Adrian Stanbury, Rob Stanger and Ben Davison of Axiologik
Ben Davison, one of three co-founders of Leeds start-up Axiologik, tells BQ how the company is making complicated processes simpler for businesses across the country...
Tell us about Axiologik – what does the company do?
We provide programme and technical leadership for complex, technology-driven transformation programmes and also advise clients on how to improve the effectiveness of their transformation delivery.
Our background is in turning around and delivering some of the world’s largest, most complex and most challenged IT programmes and we now use that expertise to help clients maximise the value they get from their IT spend, whether just starting out or looking to dramatically improve delivery performance. Unlike many consultancies, our background is not in theory, but in practice – all our people have performed on the highest stage and in complex environments.
How would you describe your business to your grandma?
Businesses today spend a lot of money trying to use technology to establish an advantage over their competitors. We help them spend that money effectively and make sure they get the benefits they were looking for.
What did you do before you started this business?
Before we started Axiologik, we had held senior positions in large organisations with responsibility for delivering transformational IT projects, either for clients or for the business itself. Ben was joint managing director for Mastek, the global IT services firm, whereas Adrian was CTO and interim CIO at Morrisons, the FTSE100 grocer. Rob worked with Ben at Mastek, where he was their head of programme management.
What inspired you to start up?
We’ve known each other for over 10 years, having worked together on BT’s Spine programme, the mega-digital transformation programme to modernise the NHS and improve patient outcomes through better access to information.
From that point onwards, we spent a lot of time turning around struggling transformation programmes and, wherever we worked, the same set of issues have generally been the root cause.
We wanted to use our experience to help organisations avoid getting into difficulties in the first place and really get value from their IT spend. We’re passionate about delivering projects and programmes and we want to help clients fundamentally get better at delivering technology change.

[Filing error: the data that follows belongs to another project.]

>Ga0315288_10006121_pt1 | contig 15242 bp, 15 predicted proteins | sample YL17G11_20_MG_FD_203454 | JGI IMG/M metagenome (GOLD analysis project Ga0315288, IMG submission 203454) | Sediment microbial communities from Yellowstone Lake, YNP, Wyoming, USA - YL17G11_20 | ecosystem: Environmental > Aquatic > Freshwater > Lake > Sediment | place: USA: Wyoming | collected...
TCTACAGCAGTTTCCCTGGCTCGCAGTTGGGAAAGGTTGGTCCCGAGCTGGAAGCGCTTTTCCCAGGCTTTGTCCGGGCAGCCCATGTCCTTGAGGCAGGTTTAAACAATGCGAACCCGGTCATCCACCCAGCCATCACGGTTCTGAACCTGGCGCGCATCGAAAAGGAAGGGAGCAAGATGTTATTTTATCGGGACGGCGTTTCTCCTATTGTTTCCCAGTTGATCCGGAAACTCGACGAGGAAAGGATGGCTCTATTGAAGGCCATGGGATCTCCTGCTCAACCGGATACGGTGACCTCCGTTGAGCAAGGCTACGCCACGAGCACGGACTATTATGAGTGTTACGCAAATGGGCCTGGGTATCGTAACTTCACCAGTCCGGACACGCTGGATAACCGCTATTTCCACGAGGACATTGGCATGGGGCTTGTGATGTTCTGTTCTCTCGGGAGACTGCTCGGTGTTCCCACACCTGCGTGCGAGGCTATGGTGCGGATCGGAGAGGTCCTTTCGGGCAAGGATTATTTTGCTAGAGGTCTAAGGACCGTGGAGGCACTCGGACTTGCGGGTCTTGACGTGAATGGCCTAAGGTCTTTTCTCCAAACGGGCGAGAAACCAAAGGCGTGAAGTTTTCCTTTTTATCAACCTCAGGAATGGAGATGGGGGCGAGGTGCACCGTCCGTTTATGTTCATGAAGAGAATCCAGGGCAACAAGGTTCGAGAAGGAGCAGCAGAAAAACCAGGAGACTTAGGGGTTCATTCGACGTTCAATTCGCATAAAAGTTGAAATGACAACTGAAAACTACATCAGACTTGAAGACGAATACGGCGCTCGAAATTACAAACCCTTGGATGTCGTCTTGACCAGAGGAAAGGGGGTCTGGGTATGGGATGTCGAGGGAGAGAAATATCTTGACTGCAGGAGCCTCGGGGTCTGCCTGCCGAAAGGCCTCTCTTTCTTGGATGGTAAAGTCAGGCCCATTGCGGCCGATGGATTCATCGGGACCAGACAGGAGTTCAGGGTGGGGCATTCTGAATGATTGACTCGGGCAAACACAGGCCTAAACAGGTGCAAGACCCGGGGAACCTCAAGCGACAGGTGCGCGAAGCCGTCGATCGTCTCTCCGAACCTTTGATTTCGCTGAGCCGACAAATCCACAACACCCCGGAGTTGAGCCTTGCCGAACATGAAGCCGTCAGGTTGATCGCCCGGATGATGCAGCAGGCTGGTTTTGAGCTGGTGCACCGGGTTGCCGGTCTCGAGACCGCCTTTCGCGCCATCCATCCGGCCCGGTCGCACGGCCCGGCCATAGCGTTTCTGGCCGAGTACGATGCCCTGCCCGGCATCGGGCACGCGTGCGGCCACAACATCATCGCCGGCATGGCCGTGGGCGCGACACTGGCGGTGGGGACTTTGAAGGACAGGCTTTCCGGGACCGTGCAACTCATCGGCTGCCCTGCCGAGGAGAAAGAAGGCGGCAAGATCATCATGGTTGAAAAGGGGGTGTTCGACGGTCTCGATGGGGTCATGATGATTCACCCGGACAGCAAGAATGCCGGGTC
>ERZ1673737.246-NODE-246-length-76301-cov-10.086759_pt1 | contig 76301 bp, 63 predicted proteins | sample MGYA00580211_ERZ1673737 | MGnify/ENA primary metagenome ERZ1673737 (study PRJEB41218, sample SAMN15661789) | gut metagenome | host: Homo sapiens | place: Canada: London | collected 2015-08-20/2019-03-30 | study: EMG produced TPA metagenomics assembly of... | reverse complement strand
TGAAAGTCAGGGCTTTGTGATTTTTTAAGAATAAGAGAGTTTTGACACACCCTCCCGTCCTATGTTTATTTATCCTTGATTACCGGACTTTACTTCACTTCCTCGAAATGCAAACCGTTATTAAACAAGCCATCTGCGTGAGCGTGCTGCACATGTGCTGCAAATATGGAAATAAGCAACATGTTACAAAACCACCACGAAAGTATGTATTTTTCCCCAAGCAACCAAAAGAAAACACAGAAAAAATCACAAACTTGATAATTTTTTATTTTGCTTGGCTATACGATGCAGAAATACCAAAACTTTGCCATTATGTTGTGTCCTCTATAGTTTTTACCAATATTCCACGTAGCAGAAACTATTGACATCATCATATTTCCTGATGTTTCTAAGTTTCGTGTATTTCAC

Where do you get advice, support or help?
Over the course of our career, we’ve built up some really great contacts across various support disciplines – financial, legal and commercial. We’ve been very lucky in that our network has helped us set up our business or referred organisations to us. Specifically, we’ve used Serenwood for legal and commercial help and TLC Accountants for financial support.
We strongly believe in the value of networks and eco-systems and the support we’ve received from our network has reinforced that belief.
Finance is one of the most common barriers to starting up. How did you access the finance you needed?
Ours is a people business, so we didn’t need a huge amount of capital to start up. We obviously needed some investment for premises, infrastructure and other matters and we’ve paid for that ourselves. We’ve also retained a fair chunk of our consulting fees to date as working capital, so hopefully we won’t need to access any external capital for the foreseeable future.
What has been your biggest achievement so far?
We’ve won consulting engagements for some pretty big clients against some of the large, prestigious consulting firms. We’re really proud that, as a start-up, we managed to get ourselves considered alongside such prestigious names in the first place and really, really proud that clients chose us. For us, it gives us confidence that what we’re providing is a valuable service and something that the marketplace is looking for.
How do you differentiate your business from others?
At heart, we’re delivery and transformation people – i.e. what gets us out of bed in the morning is the ability to drive through a project, programme or business improvement. What makes us different is our track record of delivering those results in particularly difficult or challenged environments, again and again and again. In terms of what this means for clients, then it means that they can take confidence that our advice is pragmatic, practical and achievable as opposed to theoretical and divorced from reality, which can be the case with some advisory firms. We’re also incredible value for money when considering the benefit we bring.
What’s it like to be your own boss?
A peculiar combination of liberating, terrifying, stressful and hugely rewarding. The ability to shape something and build it from scratch is something that we all really wanted to do.
Where do you see your business in five years time?
Our philosophy is to employ the highest calibre people we can find and never to trade scale against quality. For that reason, I expect we’ll have experienced sizeable growth, but at the same time maintained a spotless reputation. For us, recommendations and word of mouth referrals are prime indicators that we’re providing value to customers and we hope that the majority of our business will still come from this route.
What advice would you give to aspiring entrepreneurs?
Be brave, but don’t overextend. It’s a rarity that business plans and projections survive first contact and you need to be prepared for the eventualities, either positive or negative. Also, make sure you have good advice available to you – there are lots of people who will help you now with a view to building long term relationships with you as you grow. Spend time finding them and make sure they’re prepared to tell you what you need to know, not what you want to hear.